Aureole etc.

Golden Age singers

Nimbus on-line

Faure songs
Charlotte de Rothschild (soprano);

  Founder: Len Mullenger
Classical Editor: Rob Barnett


Some items
to consider
  • Brahms Symphony 4 Dvorak Symphony 9
  • Peter Aronsky (piano) Les Délices du Piano
  • IL Carnevale di Venezia Clarinet with orchestra
  • Sinfonie Concertanti
  • IL Carnevale di Venezia Clarinet with orchestra
  • Peter Aronsky (piano) Les Délices du Piano

Shostakovich 4, 11 Nelsons
Transparent Granite!

Nothing but Praise

BrucKner 4 Nelsons
the finest of recent years.

superb BD-A sound

This is a wonderful set

Telemann continues to amaze

A superb disc

Performances to cherish

An extraordinary disc.

rush out and buy this

I favour above all the others

Frank Martin - Exemplary accounts

Asrael Symphony
A major addition

Another Bacewicz winner

match any I’ve heard

An outstanding centenary collection

personable, tuneful, approachable

a very fine Brahms symphony cycle.

music that will be new to most people

telling, tough, thoughtful, emotionally fleet and powerfully recorded

hitherto unrecorded Latvian music


alternatively AmazonUK


Nicholas MAW (b. 1935)
Violin Concerto (1993) [41:48]
Joshua Bell (violin)
London Philharmonic Orchestra/Roger Norrington
rec. Air/Lyndhurst Hall, Hampstead, London, September 1996
SONY CLASSICAL SK62856 [41:48]
Experience Classicsonline

This isn’t a new release. Maw’s Violin Concerto was written with Joshua Bell specifically in mind in 1993; the recording followed in September 1996. In the very enthusiastic sleeve-notes – I’m not sure how Maw feels about being described as a “genius” – great play is made of the work in relation to the Brahms Violin Concerto. Certainly it has a complex romantic affiliation but the composers’ names that occurred to me were those of Prokofiev and Walton. Not that Maw could be remotely taken to be either of them – but in its cultivation of an almost Italianate lyricism it does summon up the memory of Walton’s Mediterranean work and in its fusion of melodic beauty and scherzo drama it must pay at least oblique, tangential historical homage to Prokofiev.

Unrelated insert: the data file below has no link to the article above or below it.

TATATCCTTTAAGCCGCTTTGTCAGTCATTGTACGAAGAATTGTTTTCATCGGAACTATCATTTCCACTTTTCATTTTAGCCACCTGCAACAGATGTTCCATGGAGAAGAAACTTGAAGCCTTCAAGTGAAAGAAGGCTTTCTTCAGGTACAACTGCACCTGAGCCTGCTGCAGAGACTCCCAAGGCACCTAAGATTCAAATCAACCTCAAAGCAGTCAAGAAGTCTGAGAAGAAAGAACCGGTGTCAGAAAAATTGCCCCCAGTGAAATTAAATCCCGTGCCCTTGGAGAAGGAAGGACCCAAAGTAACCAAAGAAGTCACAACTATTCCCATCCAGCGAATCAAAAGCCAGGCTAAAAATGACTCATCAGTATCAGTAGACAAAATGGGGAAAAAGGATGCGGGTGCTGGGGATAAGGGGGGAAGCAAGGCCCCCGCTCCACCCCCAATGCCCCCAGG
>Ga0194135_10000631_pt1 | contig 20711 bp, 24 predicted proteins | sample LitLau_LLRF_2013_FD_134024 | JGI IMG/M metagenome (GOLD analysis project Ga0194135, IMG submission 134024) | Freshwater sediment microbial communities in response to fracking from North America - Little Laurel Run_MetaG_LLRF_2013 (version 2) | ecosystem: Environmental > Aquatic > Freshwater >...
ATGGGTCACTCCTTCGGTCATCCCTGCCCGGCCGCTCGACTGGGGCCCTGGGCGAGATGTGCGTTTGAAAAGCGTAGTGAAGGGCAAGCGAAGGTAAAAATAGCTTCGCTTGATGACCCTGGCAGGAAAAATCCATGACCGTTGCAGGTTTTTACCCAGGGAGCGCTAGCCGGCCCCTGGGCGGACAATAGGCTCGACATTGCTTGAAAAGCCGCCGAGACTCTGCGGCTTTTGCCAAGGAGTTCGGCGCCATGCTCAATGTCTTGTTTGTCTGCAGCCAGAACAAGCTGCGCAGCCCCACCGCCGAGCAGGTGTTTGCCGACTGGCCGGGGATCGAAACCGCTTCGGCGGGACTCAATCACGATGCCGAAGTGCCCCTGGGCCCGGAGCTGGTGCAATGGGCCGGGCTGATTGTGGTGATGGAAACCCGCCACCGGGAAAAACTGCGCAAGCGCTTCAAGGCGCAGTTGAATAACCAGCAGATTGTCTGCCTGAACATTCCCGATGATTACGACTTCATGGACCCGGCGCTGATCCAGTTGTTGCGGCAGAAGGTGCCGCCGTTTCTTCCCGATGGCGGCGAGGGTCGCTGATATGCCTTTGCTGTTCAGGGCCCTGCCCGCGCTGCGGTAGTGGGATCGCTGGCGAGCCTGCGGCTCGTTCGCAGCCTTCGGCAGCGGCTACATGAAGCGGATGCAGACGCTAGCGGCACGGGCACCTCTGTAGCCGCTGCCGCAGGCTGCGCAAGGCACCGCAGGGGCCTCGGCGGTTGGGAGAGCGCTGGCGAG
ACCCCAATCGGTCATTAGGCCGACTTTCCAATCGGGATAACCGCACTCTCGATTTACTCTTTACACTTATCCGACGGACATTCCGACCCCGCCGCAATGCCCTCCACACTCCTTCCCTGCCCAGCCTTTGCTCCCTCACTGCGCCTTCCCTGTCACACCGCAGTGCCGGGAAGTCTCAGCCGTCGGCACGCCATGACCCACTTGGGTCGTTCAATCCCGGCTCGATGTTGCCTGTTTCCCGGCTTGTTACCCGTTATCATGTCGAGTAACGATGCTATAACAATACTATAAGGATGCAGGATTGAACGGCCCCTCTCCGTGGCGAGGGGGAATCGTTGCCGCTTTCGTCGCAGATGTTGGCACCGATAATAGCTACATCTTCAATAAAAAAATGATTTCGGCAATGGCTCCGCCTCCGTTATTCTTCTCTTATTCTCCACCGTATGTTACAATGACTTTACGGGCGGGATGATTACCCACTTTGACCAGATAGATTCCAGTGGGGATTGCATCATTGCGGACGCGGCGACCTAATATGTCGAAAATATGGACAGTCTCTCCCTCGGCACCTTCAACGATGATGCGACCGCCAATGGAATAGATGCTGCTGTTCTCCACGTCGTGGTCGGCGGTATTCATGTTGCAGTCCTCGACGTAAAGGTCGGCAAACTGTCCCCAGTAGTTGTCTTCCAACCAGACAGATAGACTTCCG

The Concerto is cast in four movements. It opens with ruminative slowness but then opens out into a flourishing, rich and luminous sound world, bedecked by manifold orchestral and solo felicities; those little orchestral lurches toward the end for instance. The second movement is indeed Walton-like in its vivacity but Maw’s control of lingering lyricism, finely woven into the work’s fabric, ensures seamless warmth from the current-swell of dynamism that he generates. The lodestones here are Prokofiev and Barber but they’re securely absorbed into Maw’s lyric modernist world. The powerful cadential passage over a sustained orchestral chord is followed by a muted upwards drift into orchestral nothingness, a Cherubini-like stroke of translucent and mysterious beauty.

Maw’s predilection for major chords – the C major especially – permeates the third movement. Harmonies are richly complex and there are elements of post-impressionism in the writing, as well glimmers of Berg; but over and above such composer-spotting moments, which are essentially incidental, is the sense of luminous quiet, the rapture, the specific and yet endless personal landscape that Maw evokes. And when he unleashes the finale it comes brimful with tunes, vibrant and exciting, richly orchestrated.

Throughout Bell plays with the romantic ardour that Maw identified – and so admires – in him. His playing manages to balance scrupulous cleanliness of attack with tonal warmth and pliant phrasing. Norrington marshals the LPO in assured, colouristically aware fashion and the recording does full justice to the enterprise.

The Maw is a concerto that embraces its historical lineage without being shackled by it. If you admire the Berg, Barber, Walton and Prokofiev concertos, and like orchestration that is both luminous and pulsing then this is the work for you.

Jonathan Woolf

see also this overview of Nicholas Maw on disc



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